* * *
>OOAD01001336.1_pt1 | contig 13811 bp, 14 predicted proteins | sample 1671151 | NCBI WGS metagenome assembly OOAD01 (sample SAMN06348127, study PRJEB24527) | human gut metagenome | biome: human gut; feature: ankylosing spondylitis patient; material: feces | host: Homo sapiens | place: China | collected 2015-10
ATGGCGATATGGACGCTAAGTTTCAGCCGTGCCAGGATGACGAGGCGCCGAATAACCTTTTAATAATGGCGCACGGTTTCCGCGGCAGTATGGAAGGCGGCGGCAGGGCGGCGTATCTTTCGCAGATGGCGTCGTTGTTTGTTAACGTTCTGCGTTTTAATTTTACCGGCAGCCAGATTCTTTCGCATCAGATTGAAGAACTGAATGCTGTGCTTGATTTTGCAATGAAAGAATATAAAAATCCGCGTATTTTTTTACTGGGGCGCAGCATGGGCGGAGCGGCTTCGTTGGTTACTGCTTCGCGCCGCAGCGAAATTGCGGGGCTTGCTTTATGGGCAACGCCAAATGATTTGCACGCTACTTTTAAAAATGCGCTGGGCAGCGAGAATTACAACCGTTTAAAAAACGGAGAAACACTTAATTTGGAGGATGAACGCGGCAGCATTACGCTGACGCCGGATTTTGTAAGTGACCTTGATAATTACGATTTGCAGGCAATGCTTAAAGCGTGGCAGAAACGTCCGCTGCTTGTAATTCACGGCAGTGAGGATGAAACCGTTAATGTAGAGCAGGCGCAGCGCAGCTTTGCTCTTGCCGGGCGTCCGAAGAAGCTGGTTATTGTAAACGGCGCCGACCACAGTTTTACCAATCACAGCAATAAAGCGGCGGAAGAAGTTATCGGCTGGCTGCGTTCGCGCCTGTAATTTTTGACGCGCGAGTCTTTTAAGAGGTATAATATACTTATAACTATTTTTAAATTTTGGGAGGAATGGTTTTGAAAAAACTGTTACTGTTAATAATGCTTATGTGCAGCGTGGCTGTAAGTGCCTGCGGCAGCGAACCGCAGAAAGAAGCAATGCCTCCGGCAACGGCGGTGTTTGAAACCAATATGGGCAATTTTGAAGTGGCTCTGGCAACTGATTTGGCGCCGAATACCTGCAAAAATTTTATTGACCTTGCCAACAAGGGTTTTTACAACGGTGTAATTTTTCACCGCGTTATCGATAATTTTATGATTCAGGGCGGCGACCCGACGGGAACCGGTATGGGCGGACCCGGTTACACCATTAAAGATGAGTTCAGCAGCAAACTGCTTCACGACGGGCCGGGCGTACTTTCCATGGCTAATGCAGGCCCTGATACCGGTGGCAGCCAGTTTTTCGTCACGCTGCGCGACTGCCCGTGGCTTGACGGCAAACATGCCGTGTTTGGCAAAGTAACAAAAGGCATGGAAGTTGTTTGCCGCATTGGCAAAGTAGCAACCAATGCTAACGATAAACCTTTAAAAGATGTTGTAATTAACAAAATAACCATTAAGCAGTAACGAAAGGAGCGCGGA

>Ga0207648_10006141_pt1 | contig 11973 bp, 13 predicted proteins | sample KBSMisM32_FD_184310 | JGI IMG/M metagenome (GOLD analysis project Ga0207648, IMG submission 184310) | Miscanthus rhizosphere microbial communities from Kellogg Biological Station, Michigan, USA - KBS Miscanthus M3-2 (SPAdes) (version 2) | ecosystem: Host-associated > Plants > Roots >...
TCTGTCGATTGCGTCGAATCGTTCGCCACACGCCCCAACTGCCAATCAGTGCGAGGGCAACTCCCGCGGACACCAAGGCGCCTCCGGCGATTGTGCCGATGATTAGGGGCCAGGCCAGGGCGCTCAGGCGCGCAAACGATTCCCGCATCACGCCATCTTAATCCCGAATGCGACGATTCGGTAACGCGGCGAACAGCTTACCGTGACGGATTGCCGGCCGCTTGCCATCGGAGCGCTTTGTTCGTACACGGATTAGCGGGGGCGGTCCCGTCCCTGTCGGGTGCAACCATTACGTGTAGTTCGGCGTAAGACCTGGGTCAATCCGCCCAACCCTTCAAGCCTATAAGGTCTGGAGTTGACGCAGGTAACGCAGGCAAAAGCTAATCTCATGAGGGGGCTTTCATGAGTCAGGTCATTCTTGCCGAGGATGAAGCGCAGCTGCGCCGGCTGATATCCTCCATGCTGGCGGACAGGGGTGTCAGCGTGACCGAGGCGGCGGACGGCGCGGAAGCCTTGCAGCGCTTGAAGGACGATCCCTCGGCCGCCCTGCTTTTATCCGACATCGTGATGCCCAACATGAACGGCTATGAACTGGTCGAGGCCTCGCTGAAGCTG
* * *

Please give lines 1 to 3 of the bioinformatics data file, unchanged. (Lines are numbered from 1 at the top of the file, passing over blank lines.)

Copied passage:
>OOAD01001336.1_pt1 | contig 13811 bp, 14 predicted proteins | sample 1671151 | NCBI WGS metagenome assembly OOAD01 (sample SAMN06348127, study PRJEB24527) | human gut metagenome | biome: human gut; feature: ankylosing spondylitis patient; material: feces | host: Homo sapiens | place: China | collected 2015-10
ATGGCGATATGGACGCTAAGTTTCAGCCGTGCCAGGATGACGAGGCGCCGAATAACCTTTTAATAATGGCGCACGGTTTCCGCGGCAGTATGGAAGGCGGCGGCAGGGCGGCGTATCTTTCGCAGATGGCGTCGTTGTTTGTTAACGTTCTGCGTTTTAATTTTACCGGCAGCCAGATTCTTTCGCATCAGATTGAAGAACTGAATGCTGTGCTTGATTTTGCAATGAAAGAATATAAAAATCCGCGTATTTTTTTACTGGGGCGCAGCATGGGCGGAGCGGCTTCGTTGGTTACTGCTTCGCGCCGCAGCGAAATTGCGGGGCTTGCTTTATGGGCAACGCCAAATGATTTGCACGCTACTTTTAAAAATGCGCTGGGCAGCGAGAATTACAACCGTTTAAAAAACGGAGAAACACTTAATTTGGAGGATGAACGCGGCAGCATTACGCTGACGCCGGATTTTGTAAGTGACCTTGATAATTACGATTTGCAGGCAATGCTTAAAGCGTGGCAGAAACGTCCGCTGCTTGTAATTCACGGCAGTGAGGATGAAACCGTTAATGTAGAGCAGGCGCAGCGCAGCTTTGCTCTTGCCGGGCGTCCGAAGAAGCTGGTTATTGTAAACGGCGCCGACCACAGTTTTACCAATCACAGCAATAAAGCGGCGGAAGAAGTTATCGGCTGGCTGCGTTCGCGCCTGTAATTTTTGACGCGCGAGTCTTTTAAGAGGTATAATATACTTATAACTATTTTTAAATTTTGGGAGGAATGGTTTTGAAAAAACTGTTACTGTTAATAATGCTTATGTGCAGCGTGGCTGTAAGTGCCTGCGGCAGCGAACCGCAGAAAGAAGCAATGCCTCCGGCAACGGCGGTGTTTGAAACCAATATGGGCAATTTTGAAGTGGCTCTGGCAACTGATTTGGCGCCGAATACCTGCAAAAATTTTATTGACCTTGCCAACAAGGGTTTTTACAACGGTGTAATTTTTCACCGCGTTATCGATAATTTTATGATTCAGGGCGGCGACCCGACGGGAACCGGTATGGGCGGACCCGGTTACACCATTAAAGATGAGTTCAGCAGCAAACTGCTTCACGACGGGCCGGGCGTACTTTCCATGGCTAATGCAGGCCCTGATACCGGTGGCAGCCAGTTTTTCGTCACGCTGCGCGACTGCCCGTGGCTTGACGGCAAACATGCCGTGTTTGGCAAAGTAACAAAAGGCATGGAAGTTGTTTGCCGCATTGGCAAAGTAGCAACCAATGCTAACGATAAACCTTTAAAAGATGTTGTAATTAACAAAATAACCATTAAGCAGTAACGAAAGGAGCGCGGA

>Ga0207648_10006141_pt1 | contig 11973 bp, 13 predicted proteins | sample KBSMisM32_FD_184310 | JGI IMG/M metagenome (GOLD analysis project Ga0207648, IMG submission 184310) | Miscanthus rhizosphere microbial communities from Kellogg Biological Station, Michigan, USA - KBS Miscanthus M3-2 (SPAdes) (version 2) | ecosystem: Host-associated > Plants > Roots >...